Mrs Carter is accused of removing seven boxes marked “Rebekah Brooks’ notebooks” from News International’s archive on Friday 8 July 2011, a day before the closure of the News of the World.
The court heard Mrs Carter’s son, Nick, a messenger at News International, drove home the boxes from Wapping and put them on the landing of the family home in Billericay, Essex.
Delivering his closing speech, Trevor Burke QC, told the phone hacking trial that the boxes contained notes and cuttings about Mrs Carter’s beauty business, rather than Mrs Brooks’ notes. “Cheryl Carter would have suffered a thousand deaths rather than have her son have a 1 per cent of being questioned by the police,” Mr Burke said.
“She was no more concerned Nick taking her beauty products home than she was him taking home those boxes.”
He said that his client’s occasional absence from the dock in recent weeks had been due to “mild panic attacks”.
Describing Mrs Carter as straight forward, he told the jury:
“Many will think what you saw was what you got: a bright, breezy, optimistic woman: a bit talkative perhaps, but unfailingly polite. She’s a but scatty perhaps, but many would find that to be an endearing quality.”
He reminded the court of Mrs Carter’s recollection of having once confused the furniture chain MFI with the security service MI5 – and of inviting “the wrong Miliband brother” to lunch with Mrs Brooks.
He told the court that the prosecution’s suggestion that those anecdotes were “rehearsed or fabricated” was itself wrong.
Turning to the events of 8 July, Mr Burke said that Mrs Carter had not written the label on the boxes in NI’s archives – and the two archivists could not be sure who had.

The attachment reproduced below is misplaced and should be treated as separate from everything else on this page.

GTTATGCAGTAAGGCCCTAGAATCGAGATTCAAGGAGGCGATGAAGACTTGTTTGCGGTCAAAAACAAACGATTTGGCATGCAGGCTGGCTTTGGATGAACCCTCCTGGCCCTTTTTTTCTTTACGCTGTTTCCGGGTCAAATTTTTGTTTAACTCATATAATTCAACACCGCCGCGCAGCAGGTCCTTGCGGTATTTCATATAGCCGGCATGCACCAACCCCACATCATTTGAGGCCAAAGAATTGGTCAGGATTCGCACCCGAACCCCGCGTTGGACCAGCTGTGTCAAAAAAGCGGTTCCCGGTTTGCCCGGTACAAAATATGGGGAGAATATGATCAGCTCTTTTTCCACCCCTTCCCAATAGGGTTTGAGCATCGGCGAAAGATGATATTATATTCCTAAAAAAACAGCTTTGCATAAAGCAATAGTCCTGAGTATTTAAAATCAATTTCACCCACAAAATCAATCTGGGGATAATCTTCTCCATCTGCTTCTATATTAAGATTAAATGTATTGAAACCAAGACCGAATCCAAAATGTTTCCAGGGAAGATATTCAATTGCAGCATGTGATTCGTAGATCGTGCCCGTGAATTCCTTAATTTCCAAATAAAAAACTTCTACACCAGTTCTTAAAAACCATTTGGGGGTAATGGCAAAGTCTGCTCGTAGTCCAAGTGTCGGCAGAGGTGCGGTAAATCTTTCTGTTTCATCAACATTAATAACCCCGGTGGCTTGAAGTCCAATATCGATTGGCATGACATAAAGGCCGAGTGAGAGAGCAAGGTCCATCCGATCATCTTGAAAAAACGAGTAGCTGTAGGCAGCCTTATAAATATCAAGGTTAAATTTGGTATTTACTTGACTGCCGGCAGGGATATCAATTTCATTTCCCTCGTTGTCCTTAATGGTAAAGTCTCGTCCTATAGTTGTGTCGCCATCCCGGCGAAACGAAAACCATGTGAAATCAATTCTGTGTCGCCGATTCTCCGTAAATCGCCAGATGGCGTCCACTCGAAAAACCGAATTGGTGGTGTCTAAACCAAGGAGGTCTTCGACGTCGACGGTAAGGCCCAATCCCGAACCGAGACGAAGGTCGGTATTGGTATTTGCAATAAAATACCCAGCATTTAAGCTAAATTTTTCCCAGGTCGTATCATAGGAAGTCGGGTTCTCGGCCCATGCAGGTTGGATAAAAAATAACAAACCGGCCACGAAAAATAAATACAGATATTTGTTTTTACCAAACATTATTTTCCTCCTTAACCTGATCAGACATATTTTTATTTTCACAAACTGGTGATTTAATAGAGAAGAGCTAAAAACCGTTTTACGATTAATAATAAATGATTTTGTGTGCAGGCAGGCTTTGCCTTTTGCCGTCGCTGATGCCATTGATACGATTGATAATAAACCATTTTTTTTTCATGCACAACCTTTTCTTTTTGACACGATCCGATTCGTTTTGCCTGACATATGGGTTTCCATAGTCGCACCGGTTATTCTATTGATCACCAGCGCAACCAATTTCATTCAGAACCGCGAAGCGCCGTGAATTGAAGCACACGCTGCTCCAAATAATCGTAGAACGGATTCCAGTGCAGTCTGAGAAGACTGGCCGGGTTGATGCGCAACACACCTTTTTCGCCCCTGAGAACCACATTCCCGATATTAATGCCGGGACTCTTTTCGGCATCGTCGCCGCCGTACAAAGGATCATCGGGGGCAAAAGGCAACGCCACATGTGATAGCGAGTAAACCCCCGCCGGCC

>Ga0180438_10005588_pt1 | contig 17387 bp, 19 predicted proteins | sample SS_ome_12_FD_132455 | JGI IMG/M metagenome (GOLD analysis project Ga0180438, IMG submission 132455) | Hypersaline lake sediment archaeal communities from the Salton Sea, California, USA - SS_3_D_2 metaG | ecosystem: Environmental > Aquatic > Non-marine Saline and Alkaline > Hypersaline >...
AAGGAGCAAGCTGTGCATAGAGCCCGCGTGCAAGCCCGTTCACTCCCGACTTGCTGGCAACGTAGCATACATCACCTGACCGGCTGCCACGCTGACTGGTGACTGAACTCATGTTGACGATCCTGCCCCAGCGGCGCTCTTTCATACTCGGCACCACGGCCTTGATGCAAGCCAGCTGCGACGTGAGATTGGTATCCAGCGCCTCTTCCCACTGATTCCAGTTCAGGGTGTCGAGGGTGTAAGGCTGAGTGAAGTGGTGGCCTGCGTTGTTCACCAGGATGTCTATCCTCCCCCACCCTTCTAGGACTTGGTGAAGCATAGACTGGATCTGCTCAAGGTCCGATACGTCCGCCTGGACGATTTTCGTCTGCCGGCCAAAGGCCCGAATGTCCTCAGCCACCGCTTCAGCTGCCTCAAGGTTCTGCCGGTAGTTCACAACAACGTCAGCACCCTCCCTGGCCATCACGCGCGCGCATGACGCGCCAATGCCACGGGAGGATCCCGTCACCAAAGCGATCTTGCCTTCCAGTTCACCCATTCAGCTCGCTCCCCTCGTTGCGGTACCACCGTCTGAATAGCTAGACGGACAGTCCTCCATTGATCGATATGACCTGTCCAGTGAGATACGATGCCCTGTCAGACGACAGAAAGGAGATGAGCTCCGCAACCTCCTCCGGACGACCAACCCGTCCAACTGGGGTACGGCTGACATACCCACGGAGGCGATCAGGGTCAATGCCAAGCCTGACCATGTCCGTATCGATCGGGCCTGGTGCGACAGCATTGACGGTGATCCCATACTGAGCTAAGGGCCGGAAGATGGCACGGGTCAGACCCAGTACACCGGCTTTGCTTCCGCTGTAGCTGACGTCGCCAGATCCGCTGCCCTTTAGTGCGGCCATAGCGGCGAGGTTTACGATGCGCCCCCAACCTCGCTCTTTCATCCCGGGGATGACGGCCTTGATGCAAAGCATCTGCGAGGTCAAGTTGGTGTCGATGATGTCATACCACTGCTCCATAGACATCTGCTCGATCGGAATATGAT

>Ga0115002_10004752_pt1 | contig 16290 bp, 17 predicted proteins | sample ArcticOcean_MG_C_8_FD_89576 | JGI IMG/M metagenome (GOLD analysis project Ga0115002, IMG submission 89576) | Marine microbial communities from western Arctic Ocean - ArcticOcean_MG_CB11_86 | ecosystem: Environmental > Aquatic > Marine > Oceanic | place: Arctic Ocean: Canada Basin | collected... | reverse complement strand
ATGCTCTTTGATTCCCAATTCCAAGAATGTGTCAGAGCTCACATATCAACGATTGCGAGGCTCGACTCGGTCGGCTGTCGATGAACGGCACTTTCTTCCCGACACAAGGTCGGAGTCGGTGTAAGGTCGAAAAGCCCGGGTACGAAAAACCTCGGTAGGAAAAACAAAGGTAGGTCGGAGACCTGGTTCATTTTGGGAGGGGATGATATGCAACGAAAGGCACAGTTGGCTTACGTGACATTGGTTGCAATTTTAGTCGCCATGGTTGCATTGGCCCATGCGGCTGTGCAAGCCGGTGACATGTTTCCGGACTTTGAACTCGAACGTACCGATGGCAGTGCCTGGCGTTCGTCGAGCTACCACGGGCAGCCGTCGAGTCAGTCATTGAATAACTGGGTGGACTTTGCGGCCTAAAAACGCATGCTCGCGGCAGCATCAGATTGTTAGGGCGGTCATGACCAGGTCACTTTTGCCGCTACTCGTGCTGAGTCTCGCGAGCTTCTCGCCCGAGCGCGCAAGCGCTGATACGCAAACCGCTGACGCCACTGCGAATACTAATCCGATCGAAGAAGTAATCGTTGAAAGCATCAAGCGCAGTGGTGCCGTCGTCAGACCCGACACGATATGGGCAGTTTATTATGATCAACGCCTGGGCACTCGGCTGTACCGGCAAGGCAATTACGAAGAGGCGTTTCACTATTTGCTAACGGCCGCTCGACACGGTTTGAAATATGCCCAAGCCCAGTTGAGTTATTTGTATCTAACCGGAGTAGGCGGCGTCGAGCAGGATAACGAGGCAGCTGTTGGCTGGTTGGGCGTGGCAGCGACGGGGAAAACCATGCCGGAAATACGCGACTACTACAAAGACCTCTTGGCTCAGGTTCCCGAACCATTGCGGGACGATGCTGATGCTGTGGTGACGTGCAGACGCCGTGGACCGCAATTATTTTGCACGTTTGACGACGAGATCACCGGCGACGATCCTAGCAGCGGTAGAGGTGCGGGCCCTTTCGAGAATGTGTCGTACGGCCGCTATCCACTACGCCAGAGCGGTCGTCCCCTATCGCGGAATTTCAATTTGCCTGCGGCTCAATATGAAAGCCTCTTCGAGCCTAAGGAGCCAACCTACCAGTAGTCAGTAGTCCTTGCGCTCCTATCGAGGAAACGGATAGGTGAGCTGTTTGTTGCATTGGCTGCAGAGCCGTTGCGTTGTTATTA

In any case, the QC added, by then more than 30 boxes from Mrs Brooks or her office had been deposited with NI’s archive since 2002.
If there had been a conspiracy between Mrs Brooks and Mrs Carter, why hadn’t they removed all of the boxes, he asked.
He rejected the Crown’s claim that the boxes had been withdrawn on 8 July because Mrs Brooks was becoming fearful that she would be arrested and wanted to hide evidence.
Mrs Carter had chosen that afternoon, he said, because Mrs Brooks had been addressing News of the World staff on its closure, meaning Mrs Carter was not required to be by her side.
“She was in no rush to get the boxes back, and certainly did not request same-day delivery,” he said.
Although Mrs Carter and Mrs Brooks were “best pals”, they were “not that close,” he added.
He urged any “timid” juror sympathetic to Mrs Carter’s case to speak up for her during the jury’s deliberations, which are due to begin next week.
The court will hear closing speeches for Charlie Brooks, Mrs Brooks’ husband, and Mark Hanna, News International’s director of security tomorrow.
The seven defendants in the case deny all charges.